We’re finally nearing the end of the study about the Lord’s Prayer. The last time, we talked about the difficulties surrounding the request, “Lead us not into temptation (or trial).” We noticed that Jesus was led into the wilderness by the Holy Spirit to be tempted by the devil and understood that the Lord will bring trials to our lives to test us. Perhaps we’ll understand this request about not being led into temptation better when we look at the last half of the sentence: “but deliver us from evil (or the evil one)”.  Jesus seems to be teaching us to pray that when we are tempted, or even led to a place of trial or temptation by His Spirit, that the devil won’t achieve a victory as a result of that trial.

Consider these words which Jesus spoke to Peter: “Simon, Simon, behold, Satan demanded to have you, that he might sift you like wheat, but I have prayed for you that your faith may not fail. And when you have turned again, strengthen your brothers” (Luke 22:31–32). The question I ask is, “Why didn’t Jesus rebuke the devil when He realized that he wanted to sift Peter like wheat?”  I was taught very early in my Christian life that I should rebuke the devil. Well, we are taught to resist him so that he will flee from us. Whether that means to rebuke him or not, I don’t know. I’ve found in my life that resisting the devil is very simple. I just pray what Jesus taught us. When I feel the pressure coming on, I simply pray, “Father, deliver me from evil.” The pressure has always left. Now, that doesn’t mean that the attack stops or that I might not have to pray this way for a while—perhaps quite a while. What I mean to say is that resisting the devil doesn’t require a lot of histrionics or falderal.

But back to Peter. It’s clear that Jesus was going to allow Peter and the other followers to be sifted like wheat. I’m not sure if Jesus was referring to flour being sifted in order to make bread or the process of tossing both wheat and chaff up into the air to separate it. Regardless, it sounds a bit topsy turvy to me and probably unpleasant. But the Lord has a wonderful—perhaps it’s more accurate to say, wonderfully sovereign way—of using the icky things that Satan does to work for our ultimate good and His glory. In Peter’s case, it was so that, after he’d repented, he could strengthen his brothers. I would think that that strengthening had to do with mercy, grace and forgiveness.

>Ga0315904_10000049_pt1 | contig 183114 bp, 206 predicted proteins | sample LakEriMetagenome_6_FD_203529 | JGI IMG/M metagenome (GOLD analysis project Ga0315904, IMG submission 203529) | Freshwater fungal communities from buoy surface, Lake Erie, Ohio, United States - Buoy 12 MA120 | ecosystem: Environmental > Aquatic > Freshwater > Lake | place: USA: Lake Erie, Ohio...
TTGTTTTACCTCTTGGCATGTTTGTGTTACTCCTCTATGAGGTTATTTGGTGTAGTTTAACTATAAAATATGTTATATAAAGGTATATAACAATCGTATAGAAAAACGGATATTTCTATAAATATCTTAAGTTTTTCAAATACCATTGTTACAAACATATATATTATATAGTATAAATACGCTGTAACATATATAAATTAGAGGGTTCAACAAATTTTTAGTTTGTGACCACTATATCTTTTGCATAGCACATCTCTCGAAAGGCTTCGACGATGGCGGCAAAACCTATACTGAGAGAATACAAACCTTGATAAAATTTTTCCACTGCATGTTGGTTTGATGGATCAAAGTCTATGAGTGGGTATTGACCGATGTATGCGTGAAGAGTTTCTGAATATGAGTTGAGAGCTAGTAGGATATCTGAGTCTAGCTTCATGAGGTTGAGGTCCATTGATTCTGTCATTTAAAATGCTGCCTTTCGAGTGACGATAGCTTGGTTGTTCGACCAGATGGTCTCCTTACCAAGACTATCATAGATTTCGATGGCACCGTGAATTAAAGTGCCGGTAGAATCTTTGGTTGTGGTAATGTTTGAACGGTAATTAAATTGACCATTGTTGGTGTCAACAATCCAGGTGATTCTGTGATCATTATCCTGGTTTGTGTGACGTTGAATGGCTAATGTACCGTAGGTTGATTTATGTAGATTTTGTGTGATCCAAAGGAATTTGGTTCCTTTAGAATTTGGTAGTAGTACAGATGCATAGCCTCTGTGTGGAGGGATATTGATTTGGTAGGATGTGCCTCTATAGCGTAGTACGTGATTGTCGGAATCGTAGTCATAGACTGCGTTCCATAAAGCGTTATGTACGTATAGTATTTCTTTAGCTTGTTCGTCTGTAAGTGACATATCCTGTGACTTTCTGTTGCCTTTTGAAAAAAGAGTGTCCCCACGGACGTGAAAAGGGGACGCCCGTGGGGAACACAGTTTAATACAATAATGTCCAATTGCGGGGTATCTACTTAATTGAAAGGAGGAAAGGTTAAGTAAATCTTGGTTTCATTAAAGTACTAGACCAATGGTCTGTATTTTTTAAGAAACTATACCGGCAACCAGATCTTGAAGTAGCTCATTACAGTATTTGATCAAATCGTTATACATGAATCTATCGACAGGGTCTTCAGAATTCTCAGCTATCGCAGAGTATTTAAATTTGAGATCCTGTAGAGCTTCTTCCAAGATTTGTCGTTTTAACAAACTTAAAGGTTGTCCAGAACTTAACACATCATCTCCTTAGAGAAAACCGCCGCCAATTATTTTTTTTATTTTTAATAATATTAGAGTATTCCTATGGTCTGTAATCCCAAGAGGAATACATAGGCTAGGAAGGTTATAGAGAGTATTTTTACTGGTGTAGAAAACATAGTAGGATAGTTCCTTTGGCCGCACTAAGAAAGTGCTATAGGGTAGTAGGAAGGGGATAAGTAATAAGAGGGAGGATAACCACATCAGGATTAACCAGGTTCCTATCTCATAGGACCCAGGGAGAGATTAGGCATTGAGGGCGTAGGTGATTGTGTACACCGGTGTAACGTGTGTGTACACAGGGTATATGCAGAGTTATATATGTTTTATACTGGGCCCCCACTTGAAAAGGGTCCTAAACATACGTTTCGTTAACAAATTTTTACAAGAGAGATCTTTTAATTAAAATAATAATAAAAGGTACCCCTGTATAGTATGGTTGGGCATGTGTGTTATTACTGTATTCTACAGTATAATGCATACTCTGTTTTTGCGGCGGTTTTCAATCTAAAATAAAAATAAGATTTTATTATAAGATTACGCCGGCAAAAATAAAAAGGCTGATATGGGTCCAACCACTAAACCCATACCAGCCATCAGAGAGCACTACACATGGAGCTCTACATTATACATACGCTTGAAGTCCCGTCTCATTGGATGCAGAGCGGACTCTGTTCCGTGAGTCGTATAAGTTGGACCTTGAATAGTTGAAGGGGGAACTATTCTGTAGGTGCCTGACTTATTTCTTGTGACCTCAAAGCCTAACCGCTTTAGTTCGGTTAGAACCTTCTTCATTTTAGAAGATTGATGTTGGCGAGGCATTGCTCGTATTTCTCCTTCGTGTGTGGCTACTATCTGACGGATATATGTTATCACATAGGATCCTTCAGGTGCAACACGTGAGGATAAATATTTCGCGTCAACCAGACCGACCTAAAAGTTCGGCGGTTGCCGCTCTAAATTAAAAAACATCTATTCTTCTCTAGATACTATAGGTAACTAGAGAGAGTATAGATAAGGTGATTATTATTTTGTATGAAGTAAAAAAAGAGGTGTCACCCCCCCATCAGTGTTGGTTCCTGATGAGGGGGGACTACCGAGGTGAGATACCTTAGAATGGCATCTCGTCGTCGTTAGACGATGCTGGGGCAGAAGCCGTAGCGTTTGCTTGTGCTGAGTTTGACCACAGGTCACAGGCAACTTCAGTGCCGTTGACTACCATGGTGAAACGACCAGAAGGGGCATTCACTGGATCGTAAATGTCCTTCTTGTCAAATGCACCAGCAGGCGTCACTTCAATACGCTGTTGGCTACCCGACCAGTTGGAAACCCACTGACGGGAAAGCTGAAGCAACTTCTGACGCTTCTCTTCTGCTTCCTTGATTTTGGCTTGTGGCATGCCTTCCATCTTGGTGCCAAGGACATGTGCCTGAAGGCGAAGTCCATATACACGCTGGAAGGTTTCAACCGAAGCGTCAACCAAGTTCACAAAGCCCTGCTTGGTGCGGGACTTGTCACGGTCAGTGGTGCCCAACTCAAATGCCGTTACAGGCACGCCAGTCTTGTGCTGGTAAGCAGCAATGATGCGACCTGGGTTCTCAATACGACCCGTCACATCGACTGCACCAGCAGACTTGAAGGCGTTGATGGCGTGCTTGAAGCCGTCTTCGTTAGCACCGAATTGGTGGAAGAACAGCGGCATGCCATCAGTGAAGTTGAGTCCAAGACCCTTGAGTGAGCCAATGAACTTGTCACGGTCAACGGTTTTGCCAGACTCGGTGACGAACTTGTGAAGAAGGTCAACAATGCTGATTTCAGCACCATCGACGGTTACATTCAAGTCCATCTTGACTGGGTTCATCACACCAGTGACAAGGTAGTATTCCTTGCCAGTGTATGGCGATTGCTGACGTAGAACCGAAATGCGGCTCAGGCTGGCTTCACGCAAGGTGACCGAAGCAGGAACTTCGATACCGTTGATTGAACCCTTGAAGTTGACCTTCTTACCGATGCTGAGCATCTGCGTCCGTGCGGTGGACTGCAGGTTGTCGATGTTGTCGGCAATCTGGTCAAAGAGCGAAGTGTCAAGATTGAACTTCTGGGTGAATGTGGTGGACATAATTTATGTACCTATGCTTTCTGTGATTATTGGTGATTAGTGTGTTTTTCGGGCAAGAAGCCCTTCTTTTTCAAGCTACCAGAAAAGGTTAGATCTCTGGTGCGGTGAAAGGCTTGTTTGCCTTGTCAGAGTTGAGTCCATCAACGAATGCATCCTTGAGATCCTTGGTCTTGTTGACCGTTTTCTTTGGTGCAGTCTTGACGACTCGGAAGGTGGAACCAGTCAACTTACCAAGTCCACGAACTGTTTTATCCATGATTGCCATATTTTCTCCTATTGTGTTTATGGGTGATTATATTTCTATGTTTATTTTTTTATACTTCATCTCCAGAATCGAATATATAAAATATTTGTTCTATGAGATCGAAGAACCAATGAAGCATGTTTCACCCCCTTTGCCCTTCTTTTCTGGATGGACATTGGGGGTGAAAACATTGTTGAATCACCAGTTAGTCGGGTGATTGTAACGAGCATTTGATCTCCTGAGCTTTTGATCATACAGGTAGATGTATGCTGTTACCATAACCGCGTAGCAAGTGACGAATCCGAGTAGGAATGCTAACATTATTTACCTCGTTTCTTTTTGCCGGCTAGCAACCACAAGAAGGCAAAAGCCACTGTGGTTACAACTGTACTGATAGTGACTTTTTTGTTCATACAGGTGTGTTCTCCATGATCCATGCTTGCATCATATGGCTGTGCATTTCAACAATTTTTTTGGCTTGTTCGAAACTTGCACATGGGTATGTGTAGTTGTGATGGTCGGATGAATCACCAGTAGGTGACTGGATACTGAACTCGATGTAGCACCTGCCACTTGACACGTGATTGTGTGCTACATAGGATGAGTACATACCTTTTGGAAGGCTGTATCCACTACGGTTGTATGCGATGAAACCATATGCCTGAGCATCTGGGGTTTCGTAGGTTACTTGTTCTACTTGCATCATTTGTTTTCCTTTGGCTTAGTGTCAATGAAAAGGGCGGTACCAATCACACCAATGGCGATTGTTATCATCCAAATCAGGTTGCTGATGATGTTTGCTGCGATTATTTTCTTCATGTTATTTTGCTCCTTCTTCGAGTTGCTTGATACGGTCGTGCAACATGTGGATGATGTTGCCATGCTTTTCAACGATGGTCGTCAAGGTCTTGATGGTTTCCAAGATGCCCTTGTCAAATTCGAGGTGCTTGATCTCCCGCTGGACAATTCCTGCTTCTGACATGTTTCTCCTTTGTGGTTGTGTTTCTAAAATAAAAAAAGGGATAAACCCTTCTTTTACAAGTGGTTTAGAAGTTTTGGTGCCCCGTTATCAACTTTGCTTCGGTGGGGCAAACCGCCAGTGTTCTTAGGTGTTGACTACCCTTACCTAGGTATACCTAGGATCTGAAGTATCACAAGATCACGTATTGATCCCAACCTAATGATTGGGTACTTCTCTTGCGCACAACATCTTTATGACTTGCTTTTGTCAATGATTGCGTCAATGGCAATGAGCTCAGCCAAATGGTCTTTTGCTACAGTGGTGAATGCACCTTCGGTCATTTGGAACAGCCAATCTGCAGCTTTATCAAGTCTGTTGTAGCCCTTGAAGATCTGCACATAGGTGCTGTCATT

We often turn to the story of Job in order to help us understand the nature of trial and/or suffering. Job’s ultimate victory wasn’t that the Lord gave him twice as much as he had before. Let’s be honest. After the deaths of your kids, you may have more kids than you had before, but the loss of those first children will create a wound that you will carry around for the rest of your life. No, Job’s victory is summed up in this statement that he made, after all the suffering had been absorbed into his soul: “I had heard of you by the hearing of the ear, but now my eye sees you; therefore I despise myself, and repent in dust and ashes” (Job 42:5–6 ESV).

The question of “Why did the Lord allow this suffering to happen?” is not answered for Job, and it won’t be answered for us. The Lord could tell us, I suppose, but the answer would be too big for us to understand—something like trying to pour the Pacific Ocean into a thimble. But there is one thing we do understand: Our suffering drives us to Him, where “our eyes see Him.” What will we see? His sovereignty, for starters. That was a large part of what Job understood. However, as the story unfolds, we also recognize that there is no greater thing in our lives on this earth than knowing Him—greater even than our children and certainly, our goods. And if we come to this realization, we will understand that He is good, that He is love. Again, we may not understand why He had to do what He did to get us there, but ultimately, it’s because He loves us.

It’s that love that is the victory. Paul asked what could separate us from the love of Christ. Nothing, apparently. We can read the list in Romans 8:25. No, Paul wrote, in all these things, these terrible trials, we overwhelming conquer. How? By a restoration of our stuff? By things turning out just right and happy happy? No. We overwhelmingly conquer through “Him who loved us.” Knowing that He loves us. That’s where Christian victory lies.